A report by the Pew Research Center predicts that the number of Muslims will equal the number of Christians by 2050. Global leaders would have to take these changes into account in order to avoid future conflict.
Muslim population worldwide is rising rapidly and could be nearly as much as the number of Christians in 2050, a new report called the "Future of World Religions: Population Growth Projections 2010-2050" by the Pew Research Center has predicted.
Islam to grow fastest
The study, released on April 2, says that the world's religious profile is changing primarily due to differences in fertility rates among various communities and because of people switching faiths. "Over the next four decades, Christians will remain the largest religious group, but Islam will grow faster than any major religion," the research says.
The number of Muslims will be equal to those of Christians by 2050, the report predicts, even though some Christian countries and areas, like Latin America, Brazil, the Philippines and sub-Saharan Africa, are also growing fast.
Islam will also replace Judaism as the second largest religion in the United States by 2050 and Muslims in Europe will constitute 10 percent of the overall population. India will also have the largest number of Muslims in the world by the mid- 21st century, Pew researchers say.
The number of people affiliated to a religion will also reduce, although the numbers of these atheists or agnostics are currently on the rise in the United States and France. However, all major religions, including Christianity, Islam, Hinduism and Judaism are expected to rise, except for Buddhism, which may experience a decline in followers owing to an aging population in Japan and stable populations in China and Southeast Asia.
Europe will have to plan ahead
Moshe Terdiman, an Israel-based expert on Islam in Africa and the Middle East believes that the population rise in individual countries could skew the study's predicted statistics in 2050.
"For example, the report says that the average growth rate of Muslims is 3.1 percent, but it really doesn't reflect what happens in a country like Yemen, where the growth rate is about 3.8 percent or even in other areas where the growth rate is higher than average. It could just be that the number of Muslims will be higher than the number of Christians," Terdiman believes.
The Pew study projects the estimated increase in Muslim population at 73 percent between 2010 and 2050, constituting 23.2 percent of the world's population by the middle of this century. Although Christians will also see an increase in numbers of around 34 percent during this period, reasons for conflict may arise in regions like Europe, where 10 percent of the inhabitants would follow Islam.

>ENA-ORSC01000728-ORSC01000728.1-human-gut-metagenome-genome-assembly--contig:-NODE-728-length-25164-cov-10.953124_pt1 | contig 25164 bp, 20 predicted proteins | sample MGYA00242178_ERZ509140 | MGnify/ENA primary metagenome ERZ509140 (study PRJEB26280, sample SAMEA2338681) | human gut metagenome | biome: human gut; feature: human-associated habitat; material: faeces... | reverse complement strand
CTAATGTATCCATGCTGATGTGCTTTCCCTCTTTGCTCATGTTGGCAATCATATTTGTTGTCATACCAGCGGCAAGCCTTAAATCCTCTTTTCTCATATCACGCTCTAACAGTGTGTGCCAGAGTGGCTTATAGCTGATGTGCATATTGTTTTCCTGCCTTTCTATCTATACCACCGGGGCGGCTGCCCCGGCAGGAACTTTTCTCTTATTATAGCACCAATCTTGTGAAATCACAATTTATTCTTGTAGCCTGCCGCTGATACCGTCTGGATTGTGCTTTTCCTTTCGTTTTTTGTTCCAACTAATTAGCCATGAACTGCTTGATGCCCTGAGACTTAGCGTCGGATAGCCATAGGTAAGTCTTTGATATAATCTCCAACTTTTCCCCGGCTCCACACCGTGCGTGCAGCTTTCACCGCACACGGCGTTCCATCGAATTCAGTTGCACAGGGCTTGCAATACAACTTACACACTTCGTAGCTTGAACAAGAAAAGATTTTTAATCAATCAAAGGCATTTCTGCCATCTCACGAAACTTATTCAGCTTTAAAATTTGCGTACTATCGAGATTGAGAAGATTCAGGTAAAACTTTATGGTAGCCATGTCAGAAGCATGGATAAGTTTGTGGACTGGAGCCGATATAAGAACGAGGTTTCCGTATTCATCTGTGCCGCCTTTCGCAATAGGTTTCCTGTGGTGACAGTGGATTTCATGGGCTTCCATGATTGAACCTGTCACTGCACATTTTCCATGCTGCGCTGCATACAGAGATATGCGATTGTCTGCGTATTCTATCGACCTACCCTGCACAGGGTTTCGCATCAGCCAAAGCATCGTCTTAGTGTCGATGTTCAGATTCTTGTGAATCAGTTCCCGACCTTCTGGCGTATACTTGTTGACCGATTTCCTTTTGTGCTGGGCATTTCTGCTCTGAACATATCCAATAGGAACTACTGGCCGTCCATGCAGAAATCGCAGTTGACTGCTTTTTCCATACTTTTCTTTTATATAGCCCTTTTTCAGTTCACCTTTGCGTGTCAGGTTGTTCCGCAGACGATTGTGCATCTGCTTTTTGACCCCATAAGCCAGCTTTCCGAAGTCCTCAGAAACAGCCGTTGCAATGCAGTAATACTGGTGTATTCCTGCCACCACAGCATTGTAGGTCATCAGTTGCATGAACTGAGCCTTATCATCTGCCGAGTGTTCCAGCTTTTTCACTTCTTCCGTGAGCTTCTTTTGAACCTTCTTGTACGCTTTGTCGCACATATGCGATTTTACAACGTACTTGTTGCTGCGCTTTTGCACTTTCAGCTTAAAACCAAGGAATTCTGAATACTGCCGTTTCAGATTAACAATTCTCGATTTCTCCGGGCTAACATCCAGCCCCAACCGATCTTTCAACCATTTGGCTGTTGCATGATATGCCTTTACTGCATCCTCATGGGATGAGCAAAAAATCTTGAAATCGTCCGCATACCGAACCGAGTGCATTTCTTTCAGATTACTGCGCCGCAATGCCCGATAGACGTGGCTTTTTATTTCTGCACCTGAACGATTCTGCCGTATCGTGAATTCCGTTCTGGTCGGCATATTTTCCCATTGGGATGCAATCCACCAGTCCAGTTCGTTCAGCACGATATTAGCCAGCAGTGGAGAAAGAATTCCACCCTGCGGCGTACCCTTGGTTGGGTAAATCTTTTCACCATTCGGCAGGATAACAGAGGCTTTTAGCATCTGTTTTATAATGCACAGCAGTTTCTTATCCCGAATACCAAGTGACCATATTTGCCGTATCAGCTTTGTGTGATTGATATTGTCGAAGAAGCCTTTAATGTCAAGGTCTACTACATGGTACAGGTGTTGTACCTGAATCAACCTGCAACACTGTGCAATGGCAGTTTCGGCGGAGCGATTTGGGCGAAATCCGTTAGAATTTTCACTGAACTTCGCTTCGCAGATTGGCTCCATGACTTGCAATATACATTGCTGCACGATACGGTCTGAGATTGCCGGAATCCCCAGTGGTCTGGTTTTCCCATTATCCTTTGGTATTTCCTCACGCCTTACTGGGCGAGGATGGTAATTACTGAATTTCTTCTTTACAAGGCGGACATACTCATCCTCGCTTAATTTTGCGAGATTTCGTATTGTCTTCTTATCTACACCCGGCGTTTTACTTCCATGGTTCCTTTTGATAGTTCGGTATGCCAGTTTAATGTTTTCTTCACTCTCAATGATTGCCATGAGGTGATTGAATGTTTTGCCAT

"It may create conflict, whether religious or other kinds of conflict, because Muslim immigrants tend to be from lesser developed areas, they get fewer employment opportunities," Islam expert Terdiman says, adding that "countries and their governments will have to find solutions for these potential issues, like unemployment of young people."
Conflict and scarcity of resources
Muslim countries in the Middle East and North African region would experience the largest increase in population, accounting for six percent of the world's people in 2050. Would the rise in the number of Muslims also mean a rise in fundamentalism?
In Sub-Saharan Africa for example, the rise in Muslim numbers, which would be equal to the rise in Christians, would not necessarily present a fundamentalist threat. "In Africa, most Muslims are not radical Muslims, they are Sufis. Second, the growing population of Muslims means the governments will have to take into account the needs of the Muslim community, "Terdiman says.
In a country like Kenya, where followers of Islam are on the rise, the government will have to take Muslim votes into account, he explains. This is already true for India, which will overtake Indonesia as the country with the largest number of Muslims in 2050.
While the report may have important data to aid governments in planning their future policies, the study also needs to be seen in the context of every region.
"What we learn from this report is that governments need to take serious measures. First of all, in the West, to find employment solutions in Muslim communities, to decide and define policies, given the fact that there are radical Muslims there. In countries like India or Nigeria, there is the added struggle for natural resources, " Moshe Terdimann says, adding that "countries and governments need to do some careful thinking."